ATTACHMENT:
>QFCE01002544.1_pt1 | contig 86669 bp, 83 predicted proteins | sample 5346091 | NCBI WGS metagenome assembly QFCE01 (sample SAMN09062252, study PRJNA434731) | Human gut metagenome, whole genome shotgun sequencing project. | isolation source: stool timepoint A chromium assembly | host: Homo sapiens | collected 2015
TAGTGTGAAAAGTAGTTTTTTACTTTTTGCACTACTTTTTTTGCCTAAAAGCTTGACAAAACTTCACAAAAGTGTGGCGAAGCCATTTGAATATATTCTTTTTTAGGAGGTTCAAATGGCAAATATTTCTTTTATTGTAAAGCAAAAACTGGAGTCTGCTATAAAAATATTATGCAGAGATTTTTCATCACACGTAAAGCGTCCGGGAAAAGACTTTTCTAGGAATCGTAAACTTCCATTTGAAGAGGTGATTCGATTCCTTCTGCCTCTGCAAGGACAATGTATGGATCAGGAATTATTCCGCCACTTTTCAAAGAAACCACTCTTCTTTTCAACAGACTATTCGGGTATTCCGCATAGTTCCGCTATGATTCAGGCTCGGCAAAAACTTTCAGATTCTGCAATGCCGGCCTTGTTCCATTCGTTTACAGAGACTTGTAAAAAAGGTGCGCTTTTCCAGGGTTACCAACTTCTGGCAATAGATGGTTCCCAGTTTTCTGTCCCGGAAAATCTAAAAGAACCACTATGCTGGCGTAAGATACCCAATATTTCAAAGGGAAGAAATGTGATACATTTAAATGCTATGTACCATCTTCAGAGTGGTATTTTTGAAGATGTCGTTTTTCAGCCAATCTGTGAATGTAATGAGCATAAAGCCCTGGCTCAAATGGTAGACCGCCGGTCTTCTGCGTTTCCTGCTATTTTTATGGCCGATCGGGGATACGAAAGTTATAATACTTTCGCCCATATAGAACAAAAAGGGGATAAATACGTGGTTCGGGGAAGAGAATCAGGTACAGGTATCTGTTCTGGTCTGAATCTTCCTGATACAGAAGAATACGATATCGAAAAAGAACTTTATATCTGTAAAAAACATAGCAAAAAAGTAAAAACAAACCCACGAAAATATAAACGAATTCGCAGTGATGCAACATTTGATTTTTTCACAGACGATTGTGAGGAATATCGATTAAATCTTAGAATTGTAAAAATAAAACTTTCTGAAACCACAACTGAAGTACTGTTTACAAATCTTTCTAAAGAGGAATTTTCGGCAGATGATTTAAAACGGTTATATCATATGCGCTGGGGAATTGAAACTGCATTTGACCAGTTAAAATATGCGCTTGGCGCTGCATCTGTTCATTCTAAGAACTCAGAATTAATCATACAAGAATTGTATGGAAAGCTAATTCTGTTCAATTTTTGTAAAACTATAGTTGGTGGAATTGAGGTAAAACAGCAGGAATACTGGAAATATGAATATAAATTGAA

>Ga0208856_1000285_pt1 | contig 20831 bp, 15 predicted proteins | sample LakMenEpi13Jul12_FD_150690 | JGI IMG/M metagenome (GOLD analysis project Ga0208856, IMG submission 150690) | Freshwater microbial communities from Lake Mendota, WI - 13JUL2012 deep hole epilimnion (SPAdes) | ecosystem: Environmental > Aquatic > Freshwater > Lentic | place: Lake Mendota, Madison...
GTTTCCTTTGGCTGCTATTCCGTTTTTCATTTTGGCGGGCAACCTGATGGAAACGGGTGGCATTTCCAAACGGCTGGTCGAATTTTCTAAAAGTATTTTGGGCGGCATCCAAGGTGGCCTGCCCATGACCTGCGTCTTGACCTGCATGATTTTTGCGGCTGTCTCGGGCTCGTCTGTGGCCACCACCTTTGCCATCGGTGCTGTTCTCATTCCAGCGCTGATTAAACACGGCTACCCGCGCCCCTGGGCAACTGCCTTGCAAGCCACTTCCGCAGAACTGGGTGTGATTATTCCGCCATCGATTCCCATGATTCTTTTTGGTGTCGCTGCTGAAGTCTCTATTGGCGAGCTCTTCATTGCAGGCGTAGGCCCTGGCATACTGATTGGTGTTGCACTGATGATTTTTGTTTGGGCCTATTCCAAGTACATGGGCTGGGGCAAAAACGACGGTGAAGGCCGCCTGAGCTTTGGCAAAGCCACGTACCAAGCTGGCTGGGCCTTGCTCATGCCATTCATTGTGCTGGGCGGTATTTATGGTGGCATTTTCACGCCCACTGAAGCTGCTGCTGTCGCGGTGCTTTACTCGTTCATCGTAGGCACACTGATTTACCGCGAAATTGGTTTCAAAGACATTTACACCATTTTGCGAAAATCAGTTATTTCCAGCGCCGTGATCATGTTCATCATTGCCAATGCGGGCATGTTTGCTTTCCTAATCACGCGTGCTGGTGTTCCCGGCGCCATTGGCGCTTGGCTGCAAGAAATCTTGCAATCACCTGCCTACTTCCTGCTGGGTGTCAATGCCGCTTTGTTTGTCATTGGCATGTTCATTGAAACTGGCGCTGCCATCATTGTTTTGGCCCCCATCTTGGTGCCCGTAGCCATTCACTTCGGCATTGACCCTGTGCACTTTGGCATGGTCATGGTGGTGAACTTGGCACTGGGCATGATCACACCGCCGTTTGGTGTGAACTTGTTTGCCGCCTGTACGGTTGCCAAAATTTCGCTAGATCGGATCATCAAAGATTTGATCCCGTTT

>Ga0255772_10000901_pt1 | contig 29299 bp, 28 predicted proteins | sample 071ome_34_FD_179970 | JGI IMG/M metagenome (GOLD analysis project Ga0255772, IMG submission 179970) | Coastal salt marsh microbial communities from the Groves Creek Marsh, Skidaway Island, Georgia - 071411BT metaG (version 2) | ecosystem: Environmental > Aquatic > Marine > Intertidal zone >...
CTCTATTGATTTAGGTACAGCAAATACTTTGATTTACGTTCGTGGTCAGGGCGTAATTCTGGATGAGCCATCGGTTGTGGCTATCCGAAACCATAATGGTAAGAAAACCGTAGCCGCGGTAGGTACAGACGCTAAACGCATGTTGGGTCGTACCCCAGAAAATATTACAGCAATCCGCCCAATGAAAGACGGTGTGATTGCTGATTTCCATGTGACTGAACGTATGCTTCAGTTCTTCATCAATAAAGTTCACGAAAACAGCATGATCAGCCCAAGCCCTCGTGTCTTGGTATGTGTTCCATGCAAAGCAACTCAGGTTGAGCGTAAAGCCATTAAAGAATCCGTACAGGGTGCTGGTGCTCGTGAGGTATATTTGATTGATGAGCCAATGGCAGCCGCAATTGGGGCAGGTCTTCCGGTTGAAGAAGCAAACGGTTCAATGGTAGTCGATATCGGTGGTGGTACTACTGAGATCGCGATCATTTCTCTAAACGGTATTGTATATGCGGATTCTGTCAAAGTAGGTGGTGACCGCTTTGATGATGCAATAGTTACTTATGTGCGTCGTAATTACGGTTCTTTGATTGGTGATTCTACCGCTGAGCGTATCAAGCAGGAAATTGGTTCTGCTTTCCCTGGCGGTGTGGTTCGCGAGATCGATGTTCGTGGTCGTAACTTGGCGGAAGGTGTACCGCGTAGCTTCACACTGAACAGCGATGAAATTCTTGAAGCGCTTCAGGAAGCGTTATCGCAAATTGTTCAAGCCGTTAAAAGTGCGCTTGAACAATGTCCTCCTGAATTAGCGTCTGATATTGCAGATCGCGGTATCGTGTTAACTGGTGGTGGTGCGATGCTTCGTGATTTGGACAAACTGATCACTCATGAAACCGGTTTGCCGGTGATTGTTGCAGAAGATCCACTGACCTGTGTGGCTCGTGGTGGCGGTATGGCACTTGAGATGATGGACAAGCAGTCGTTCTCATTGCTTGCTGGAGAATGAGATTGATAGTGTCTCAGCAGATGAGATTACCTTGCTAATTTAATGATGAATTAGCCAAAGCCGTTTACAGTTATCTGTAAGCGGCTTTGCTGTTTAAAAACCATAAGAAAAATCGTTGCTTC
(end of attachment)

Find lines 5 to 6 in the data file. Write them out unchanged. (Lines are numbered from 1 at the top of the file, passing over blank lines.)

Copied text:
>Ga0255772_10000901_pt1 | contig 29299 bp, 28 predicted proteins | sample 071ome_34_FD_179970 | JGI IMG/M metagenome (GOLD analysis project Ga0255772, IMG submission 179970) | Coastal salt marsh microbial communities from the Groves Creek Marsh, Skidaway Island, Georgia - 071411BT metaG (version 2) | ecosystem: Environmental > Aquatic > Marine > Intertidal zone >...
CTCTATTGATTTAGGTACAGCAAATACTTTGATTTACGTTCGTGGTCAGGGCGTAATTCTGGATGAGCCATCGGTTGTGGCTATCCGAAACCATAATGGTAAGAAAACCGTAGCCGCGGTAGGTACAGACGCTAAACGCATGTTGGGTCGTACCCCAGAAAATATTACAGCAATCCGCCCAATGAAAGACGGTGTGATTGCTGATTTCCATGTGACTGAACGTATGCTTCAGTTCTTCATCAATAAAGTTCACGAAAACAGCATGATCAGCCCAAGCCCTCGTGTCTTGGTATGTGTTCCATGCAAAGCAACTCAGGTTGAGCGTAAAGCCATTAAAGAATCCGTACAGGGTGCTGGTGCTCGTGAGGTATATTTGATTGATGAGCCAATGGCAGCCGCAATTGGGGCAGGTCTTCCGGTTGAAGAAGCAAACGGTTCAATGGTAGTCGATATCGGTGGTGGTACTACTGAGATCGCGATCATTTCTCTAAACGGTATTGTATATGCGGATTCTGTCAAAGTAGGTGGTGACCGCTTTGATGATGCAATAGTTACTTATGTGCGTCGTAATTACGGTTCTTTGATTGGTGATTCTACCGCTGAGCGTATCAAGCAGGAAATTGGTTCTGCTTTCCCTGGCGGTGTGGTTCGCGAGATCGATGTTCGTGGTCGTAACTTGGCGGAAGGTGTACCGCGTAGCTTCACACTGAACAGCGATGAAATTCTTGAAGCGCTTCAGGAAGCGTTATCGCAAATTGTTCAAGCCGTTAAAAGTGCGCTTGAACAATGTCCTCCTGAATTAGCGTCTGATATTGCAGATCGCGGTATCGTGTTAACTGGTGGTGGTGCGATGCTTCGTGATTTGGACAAACTGATCACTCATGAAACCGGTTTGCCGGTGATTGTTGCAGAAGATCCACTGACCTGTGTGGCTCGTGGTGGCGGTATGGCACTTGAGATGATGGACAAGCAGTCGTTCTCATTGCTTGCTGGAGAATGAGATTGATAGTGTCTCAGCAGATGAGATTACCTTGCTAATTTAATGATGAATTAGCCAAAGCCGTTTACAGTTATCTGTAAGCGGCTTTGCTGTTTAAAAACCATAAGAAAAATCGTTGCTTC